We’ve all been there. There is something burning on your heart that you need to discuss with your significant other, but you’re not entirely sure how to start the dialogue. Maybe you’ve had tough talks before that have ended up in an argument, or maybe you aren’t sure how they will react to your specific needs – either way, the conversation needs to happen.
Before you begin a difficult conversation:
What are you hoping to accomplish by having this conversation?
First of all, begin with the end in mind. Specifically, is this a topic that will eventually elevate the quality of your relationship? Do you intend to ask for help? Being clear about your intentions of this conversation can be helpful to guide you through it and keep you to your point or the end-goal. Having difficult talks may also improve you and your partner’s ability to be vulnerable with each other, which can create a deeper connection and a safe space for each other in the future on your relationship.
Do you have any expectations about your partner’s responses?
Look inside yourself. Be mindful of your own attitude on the topic and how you are anticipating your partner’s reactions. Assuming a particular response may feel like you’re protecting yourself, but then you may be missing out on offering significant context or other information. You may feel anxious, intimidated, or like your needs are being overlooked, but also be aware that this might not be the intention of your partner. They may be feeling similar emotions and may also be trying to protect themselves. Try to be open and accepting of the dialogue with an understanding that you are two individuals with your own separate life experiences.
Think about the things you want to say and the points you are wanting to get across.
It could help to practice saying certain parts out loud, or write down your questions and concerns, as well as how you think your partner may react. Also let yourself be accepting of going “off script,” and letting the conversation move naturally.
Tips to Begin a Difficult Conversation
There are many ways you can start the conversation. Using opening lines such as “I’d really like to talk to you about ___,” or “I could use your help working through ____.” Beginning with a request can be less intimidating and help the conversation feel less threatening. Be mindful of your language and how it can present in certain situations. Using statements that begin with “You,” such as “You made me feel…” can feel accusatory to a partner and they may begin to get defensive early in the conversation.
Use “I” statements
It is important to take ownership of your needs. Using “I” statements can help your partner to understand what your needs are than can help the relationship flourish. For example, saying things like “I would love more help with chores,” or “I need more time together,” creates an ownership of the problem and a non-blaming environment for your partner, which can help them to be more open to listening to your concerns and wanting to work through them with you. Acknowledging where you have struggles of your own and need help can also help your partner feel like they hold more value in the partnership. When you both feel at-ease in the discussion, it can create space to feel safe with one another and handle the issue together.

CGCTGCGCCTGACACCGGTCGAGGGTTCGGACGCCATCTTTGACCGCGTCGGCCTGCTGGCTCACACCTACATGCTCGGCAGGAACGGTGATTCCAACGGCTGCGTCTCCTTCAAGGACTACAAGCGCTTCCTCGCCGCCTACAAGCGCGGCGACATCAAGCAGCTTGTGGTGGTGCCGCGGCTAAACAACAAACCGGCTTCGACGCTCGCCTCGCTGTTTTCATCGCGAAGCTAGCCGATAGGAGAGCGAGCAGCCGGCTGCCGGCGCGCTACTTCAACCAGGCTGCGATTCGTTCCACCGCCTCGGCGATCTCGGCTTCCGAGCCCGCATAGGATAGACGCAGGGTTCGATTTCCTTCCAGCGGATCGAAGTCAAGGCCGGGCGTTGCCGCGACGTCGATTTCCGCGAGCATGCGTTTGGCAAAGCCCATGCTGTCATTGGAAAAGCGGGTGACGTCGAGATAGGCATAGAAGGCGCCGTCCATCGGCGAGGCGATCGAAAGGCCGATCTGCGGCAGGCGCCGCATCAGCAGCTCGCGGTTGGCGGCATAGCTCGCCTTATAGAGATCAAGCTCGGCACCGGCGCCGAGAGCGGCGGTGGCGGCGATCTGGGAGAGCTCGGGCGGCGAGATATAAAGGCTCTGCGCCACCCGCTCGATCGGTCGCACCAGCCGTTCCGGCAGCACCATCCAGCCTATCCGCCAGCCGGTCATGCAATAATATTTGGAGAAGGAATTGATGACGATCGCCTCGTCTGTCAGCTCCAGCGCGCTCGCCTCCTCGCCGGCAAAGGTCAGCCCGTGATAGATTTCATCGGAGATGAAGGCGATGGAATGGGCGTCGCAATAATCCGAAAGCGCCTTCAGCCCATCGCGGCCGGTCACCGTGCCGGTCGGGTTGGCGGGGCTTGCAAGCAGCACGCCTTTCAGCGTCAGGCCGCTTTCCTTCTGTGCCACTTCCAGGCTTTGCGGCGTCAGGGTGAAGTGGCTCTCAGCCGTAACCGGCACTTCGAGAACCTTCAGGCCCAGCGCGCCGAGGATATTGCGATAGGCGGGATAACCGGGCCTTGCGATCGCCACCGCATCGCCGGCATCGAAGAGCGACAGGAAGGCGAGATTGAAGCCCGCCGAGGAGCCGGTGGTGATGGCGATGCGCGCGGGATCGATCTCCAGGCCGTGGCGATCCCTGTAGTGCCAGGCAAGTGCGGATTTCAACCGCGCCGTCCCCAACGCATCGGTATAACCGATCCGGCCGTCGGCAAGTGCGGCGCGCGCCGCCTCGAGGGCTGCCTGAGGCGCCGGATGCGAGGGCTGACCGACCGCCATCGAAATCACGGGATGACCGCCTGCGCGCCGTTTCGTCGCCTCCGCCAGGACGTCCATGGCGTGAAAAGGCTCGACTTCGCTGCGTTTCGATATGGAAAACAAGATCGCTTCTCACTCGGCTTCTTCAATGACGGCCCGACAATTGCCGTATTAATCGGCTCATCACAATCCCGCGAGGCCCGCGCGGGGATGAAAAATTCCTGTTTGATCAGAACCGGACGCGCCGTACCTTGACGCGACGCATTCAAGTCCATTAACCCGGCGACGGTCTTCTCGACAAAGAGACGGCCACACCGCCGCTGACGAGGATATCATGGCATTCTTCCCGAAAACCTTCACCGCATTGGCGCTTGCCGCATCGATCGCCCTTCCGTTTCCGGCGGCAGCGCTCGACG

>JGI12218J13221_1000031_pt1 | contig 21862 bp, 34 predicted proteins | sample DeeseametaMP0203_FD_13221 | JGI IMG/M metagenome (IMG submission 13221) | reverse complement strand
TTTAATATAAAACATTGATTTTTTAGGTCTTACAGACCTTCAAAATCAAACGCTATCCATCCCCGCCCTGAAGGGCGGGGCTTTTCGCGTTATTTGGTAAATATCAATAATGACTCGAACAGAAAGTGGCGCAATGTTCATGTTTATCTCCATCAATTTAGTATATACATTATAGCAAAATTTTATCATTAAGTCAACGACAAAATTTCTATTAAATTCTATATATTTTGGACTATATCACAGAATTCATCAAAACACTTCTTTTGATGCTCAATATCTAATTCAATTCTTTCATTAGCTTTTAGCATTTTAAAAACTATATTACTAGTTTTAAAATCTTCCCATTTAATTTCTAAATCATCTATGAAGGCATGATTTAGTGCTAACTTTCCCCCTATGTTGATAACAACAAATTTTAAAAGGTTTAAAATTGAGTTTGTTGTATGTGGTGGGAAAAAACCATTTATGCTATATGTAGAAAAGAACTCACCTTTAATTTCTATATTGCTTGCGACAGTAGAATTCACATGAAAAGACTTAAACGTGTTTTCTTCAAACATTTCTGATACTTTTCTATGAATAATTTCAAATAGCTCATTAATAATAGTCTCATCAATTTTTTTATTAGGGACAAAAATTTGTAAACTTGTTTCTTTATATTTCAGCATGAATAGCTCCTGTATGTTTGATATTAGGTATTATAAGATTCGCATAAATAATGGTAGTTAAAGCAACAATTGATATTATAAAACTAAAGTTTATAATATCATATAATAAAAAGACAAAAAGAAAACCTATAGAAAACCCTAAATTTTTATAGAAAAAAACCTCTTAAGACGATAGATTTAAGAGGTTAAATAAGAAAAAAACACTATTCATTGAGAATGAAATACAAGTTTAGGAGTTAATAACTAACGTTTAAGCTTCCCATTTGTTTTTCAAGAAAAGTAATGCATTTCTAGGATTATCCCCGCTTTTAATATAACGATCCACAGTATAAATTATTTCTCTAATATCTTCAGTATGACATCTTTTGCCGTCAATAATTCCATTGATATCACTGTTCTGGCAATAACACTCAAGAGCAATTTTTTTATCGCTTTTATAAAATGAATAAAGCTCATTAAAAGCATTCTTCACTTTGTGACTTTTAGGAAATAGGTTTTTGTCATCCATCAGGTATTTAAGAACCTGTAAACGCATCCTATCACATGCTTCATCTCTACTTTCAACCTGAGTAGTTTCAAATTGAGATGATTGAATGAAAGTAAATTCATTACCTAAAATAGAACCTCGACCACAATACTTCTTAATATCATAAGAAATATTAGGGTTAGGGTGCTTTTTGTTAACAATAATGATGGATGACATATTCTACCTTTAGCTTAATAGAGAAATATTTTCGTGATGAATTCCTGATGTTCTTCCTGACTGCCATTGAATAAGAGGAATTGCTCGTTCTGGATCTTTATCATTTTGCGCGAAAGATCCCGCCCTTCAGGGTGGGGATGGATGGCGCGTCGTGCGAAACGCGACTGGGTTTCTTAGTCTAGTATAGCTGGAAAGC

Actively Listen to Your Partner’s Response
Try to keep it a dialogue with paying attention to your partner’s responses to your requests. If they have any questions or issues with what you are asking for, be sure to explain your reasoning with intent to reach an agreement. Validate your partner’s feelings about the topic and do your best to stay calm and respectful, avoiding defensiveness.
Stick to the Issue
Try to keep your focus on the issue you are bringing up and avoid bringing up past conflicts or any other unrelated problems that you may have or have had in the past. Keeping each topic separate can help minimize unfavorable reactions and maximize problem-solving. If the topic veers off into something else, try to remind yourself and your partner of the purpose of this dialogue. Work together to find solutions rather than focusing on the problem.
Check in with Each Other
After the conversation, follow up with your partner to check on progress and revisit the topic if needed. Remember that new patterns and behaviors take time, practice, and patience, and often might not be completely resolved after one conversation. Give your partner space to work on meeting your needs in the way you’ve requested and discuss how you may need reminders in the future to not lose sight of the overall goal.
Don’t Be Afraid to Seek Professional Help if Needed
If the topic is something that you and your partner struggle to resolve or compromise on, it may be helpful to seek outside support. Friends and family could hold biases and “take sides” on the issue. Working with a couples’ therapist to identify patterns in your dialogue and help find common ground can be incredibly helpful for specific issues, working through past disagreements, as well as helping you and your partner face any future conflict in a helpful and healthy way!
Difficult conversations can be an opportunity for growth and understanding in your relationship. Creating and maintaining open and respectful communication is key to building a strong and healthy partnership. If you or your partner have had difficulties with confrontation in the past, this could be a great time to re-learn that difficult discussions can end with understanding and empathy.